Fifth, now, more than ever, I aspire to leave my children a world that is a better place than how I found it. Over the years, Ilan has taught me the value of paying attention to the little details in nature, and the importance of caring for it as well. Together, we have explored the beauty of Redwood Trees and butterflies, watched caterpillars crawl and played in the snow. I hope to instill in my children the sense that each of us are powerfully connected to the world around us - in the way we treat other people, in how we clean up after ourselves and appreciate what we have. In the midrash, the rabbis warned “See to it that you do not spoil and destroy my world; for if you do, there will be no one else to repair it” (Midrash Kohelet Rabbah). We are deeply connected to our environment. Jewish tradition tells us that we are obligated to care for the world in which we live. The news this week has me worried that we all need to make our voices heard and work harder to make sure that we leave our children with clean air to breathe and nature’s wonders to explore. It has been heartening to see the ways in which our local and state governments, and other prominent individuals, have stepped up in thoughtful and creative ways to take care of our planet.
Finally, I also strive to remain cognisant of how blessed I am to be a father of two amazing kids and a rabbi at a wonderful congregation, of how each of these aspects of my identity adds so much to my life. I also try to share that sense of blessing with my children. In rabbinical school, one of my teachers used to always tell us “show, don’t tell” in our sermons. In my rabbinate and as a parent, I hope I’ve inspired my children to live lives of integrity and meaning, even when it’s not always the easy choice. There is a 19th century Hassidic story of the Kotzker Rebbe:
A man came to Menahem Mendel of Kotzk and asked how he could make his sons devote themselves to Torah. Menahem Mendel answered: "If you really want them to do this, then you yourself must spend time over the Torah, and they will do as your do. Otherwise they will not devote themselves to the Torah, but only tell their sons to do it. And so it will go on.”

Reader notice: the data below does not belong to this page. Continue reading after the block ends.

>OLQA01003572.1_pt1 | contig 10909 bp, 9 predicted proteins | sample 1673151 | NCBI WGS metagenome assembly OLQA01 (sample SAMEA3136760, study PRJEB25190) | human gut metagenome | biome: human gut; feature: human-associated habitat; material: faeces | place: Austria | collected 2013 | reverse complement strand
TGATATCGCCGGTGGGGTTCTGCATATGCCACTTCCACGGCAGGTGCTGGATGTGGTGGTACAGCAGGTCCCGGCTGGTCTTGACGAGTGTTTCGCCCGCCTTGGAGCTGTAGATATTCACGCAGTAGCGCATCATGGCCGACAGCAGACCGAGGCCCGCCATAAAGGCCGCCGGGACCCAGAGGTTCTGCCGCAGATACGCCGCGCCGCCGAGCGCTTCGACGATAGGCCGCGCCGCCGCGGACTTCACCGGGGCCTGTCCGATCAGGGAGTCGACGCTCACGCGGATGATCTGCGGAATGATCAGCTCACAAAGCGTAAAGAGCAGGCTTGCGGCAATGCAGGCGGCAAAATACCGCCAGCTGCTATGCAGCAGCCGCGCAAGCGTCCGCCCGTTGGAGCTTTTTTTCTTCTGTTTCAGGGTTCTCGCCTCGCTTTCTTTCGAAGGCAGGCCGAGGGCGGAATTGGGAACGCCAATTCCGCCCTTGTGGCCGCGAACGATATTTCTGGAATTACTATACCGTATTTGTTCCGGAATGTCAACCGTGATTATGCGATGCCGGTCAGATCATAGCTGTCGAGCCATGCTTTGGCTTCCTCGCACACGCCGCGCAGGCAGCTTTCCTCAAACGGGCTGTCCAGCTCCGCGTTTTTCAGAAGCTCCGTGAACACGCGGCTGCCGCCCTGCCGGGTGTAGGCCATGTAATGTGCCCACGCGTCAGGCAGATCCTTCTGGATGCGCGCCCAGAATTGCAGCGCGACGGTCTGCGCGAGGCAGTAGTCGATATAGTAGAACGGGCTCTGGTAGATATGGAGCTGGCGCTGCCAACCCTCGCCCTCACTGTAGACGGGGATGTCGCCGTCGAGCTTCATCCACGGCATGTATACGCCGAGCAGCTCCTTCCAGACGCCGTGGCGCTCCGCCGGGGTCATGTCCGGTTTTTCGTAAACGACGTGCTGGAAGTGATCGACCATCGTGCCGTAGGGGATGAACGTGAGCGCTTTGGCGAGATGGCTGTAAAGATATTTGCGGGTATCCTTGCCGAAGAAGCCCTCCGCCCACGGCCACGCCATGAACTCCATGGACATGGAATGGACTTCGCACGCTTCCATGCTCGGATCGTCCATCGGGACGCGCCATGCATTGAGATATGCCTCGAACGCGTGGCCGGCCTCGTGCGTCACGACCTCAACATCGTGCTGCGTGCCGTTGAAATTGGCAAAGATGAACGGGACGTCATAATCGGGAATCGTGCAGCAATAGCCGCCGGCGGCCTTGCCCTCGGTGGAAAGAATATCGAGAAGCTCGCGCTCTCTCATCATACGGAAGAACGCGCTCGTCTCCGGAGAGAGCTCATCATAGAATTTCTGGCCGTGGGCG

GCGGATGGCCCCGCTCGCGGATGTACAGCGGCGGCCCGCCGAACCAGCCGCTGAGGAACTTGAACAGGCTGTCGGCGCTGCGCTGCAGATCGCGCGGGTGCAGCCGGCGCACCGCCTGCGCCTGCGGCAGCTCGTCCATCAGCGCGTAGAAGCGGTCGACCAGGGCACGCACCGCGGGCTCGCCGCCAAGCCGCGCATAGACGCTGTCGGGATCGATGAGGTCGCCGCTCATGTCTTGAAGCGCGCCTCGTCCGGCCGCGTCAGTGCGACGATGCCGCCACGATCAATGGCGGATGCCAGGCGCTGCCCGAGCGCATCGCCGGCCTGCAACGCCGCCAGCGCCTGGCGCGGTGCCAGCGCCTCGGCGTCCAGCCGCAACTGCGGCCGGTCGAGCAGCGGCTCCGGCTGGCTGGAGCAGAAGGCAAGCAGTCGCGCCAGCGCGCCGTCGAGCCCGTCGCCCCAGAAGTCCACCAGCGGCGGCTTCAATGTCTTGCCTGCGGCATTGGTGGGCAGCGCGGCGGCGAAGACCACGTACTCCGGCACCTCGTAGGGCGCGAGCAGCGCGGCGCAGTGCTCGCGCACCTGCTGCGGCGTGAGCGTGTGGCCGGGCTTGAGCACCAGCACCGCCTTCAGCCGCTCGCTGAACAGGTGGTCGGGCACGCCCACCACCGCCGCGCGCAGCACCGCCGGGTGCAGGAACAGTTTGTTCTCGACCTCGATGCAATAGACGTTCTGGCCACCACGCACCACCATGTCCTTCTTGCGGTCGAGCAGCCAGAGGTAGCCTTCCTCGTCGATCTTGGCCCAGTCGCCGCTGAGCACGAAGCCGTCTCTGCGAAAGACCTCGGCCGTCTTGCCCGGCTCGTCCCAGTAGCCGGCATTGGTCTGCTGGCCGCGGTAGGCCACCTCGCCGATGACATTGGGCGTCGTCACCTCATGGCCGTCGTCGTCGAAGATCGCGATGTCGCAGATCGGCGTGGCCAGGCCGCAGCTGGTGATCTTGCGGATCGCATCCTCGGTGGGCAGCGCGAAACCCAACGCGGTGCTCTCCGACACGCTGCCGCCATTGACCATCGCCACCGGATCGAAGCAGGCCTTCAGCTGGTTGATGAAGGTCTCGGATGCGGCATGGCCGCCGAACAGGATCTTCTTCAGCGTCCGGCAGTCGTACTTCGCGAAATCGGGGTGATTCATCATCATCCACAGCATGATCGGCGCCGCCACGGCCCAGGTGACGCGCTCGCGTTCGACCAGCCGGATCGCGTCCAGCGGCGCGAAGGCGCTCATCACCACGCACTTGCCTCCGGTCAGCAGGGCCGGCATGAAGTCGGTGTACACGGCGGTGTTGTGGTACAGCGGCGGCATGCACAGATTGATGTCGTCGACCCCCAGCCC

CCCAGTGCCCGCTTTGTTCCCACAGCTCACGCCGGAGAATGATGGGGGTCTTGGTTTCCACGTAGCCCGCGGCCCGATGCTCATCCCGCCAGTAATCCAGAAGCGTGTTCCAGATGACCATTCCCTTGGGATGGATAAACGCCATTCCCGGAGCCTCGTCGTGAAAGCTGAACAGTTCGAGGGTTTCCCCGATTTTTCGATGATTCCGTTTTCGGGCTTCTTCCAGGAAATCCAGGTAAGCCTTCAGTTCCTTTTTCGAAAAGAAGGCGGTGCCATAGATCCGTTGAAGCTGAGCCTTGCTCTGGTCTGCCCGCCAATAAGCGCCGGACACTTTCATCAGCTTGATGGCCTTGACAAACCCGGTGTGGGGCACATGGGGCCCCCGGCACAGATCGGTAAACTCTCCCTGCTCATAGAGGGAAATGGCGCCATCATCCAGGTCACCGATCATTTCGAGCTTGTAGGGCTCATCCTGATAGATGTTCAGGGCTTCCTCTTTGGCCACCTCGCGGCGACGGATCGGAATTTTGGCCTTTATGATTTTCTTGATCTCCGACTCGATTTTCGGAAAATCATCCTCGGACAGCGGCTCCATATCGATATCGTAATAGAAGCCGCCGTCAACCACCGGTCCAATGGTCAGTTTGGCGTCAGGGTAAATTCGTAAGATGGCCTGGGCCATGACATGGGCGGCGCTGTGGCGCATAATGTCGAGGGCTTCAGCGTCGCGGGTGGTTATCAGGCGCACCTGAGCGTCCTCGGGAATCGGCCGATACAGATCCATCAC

Every Friday night, Amy and I offer our children the Priestly Blessing: May God bless you and protect you. May God’s light shine on you and be gracious to you. May God’s face smile upon you and grant you peace.” As a colleague of mine, Rabbi Cassi Kail, wrote this week:
We say these words every single week, without fail, no matter what is going on in our lives or in the greater world. Why? Because it is our sacred honor and duty to bestow blessings upon our children, and to make a better world for them. They deserve a world that honors their sacredness and their potential. They deserve a peaceful world in which they can thrive.
This week, I fear that we are not living up to our awesome responsibility. I wonder what are the "blessings" we are giving our kids today? Are we blessing them and keeping their interests in mind when pulling out from the Paris Climate agreement? Are we being gracious to them or to one another when truth and scientific data fall by the wayside because of...bravado and preconceived notions?
Tonight, as I reflect on this blessing, I recognize that we can do better. We must do better. We must teach our children the importance of taking care of our planet, and demonstrate the many ways in which the blessings they bring to our lives inspire us to be better. We must be gracious to one another and work together to bring about a more perfect world. And so may it go on.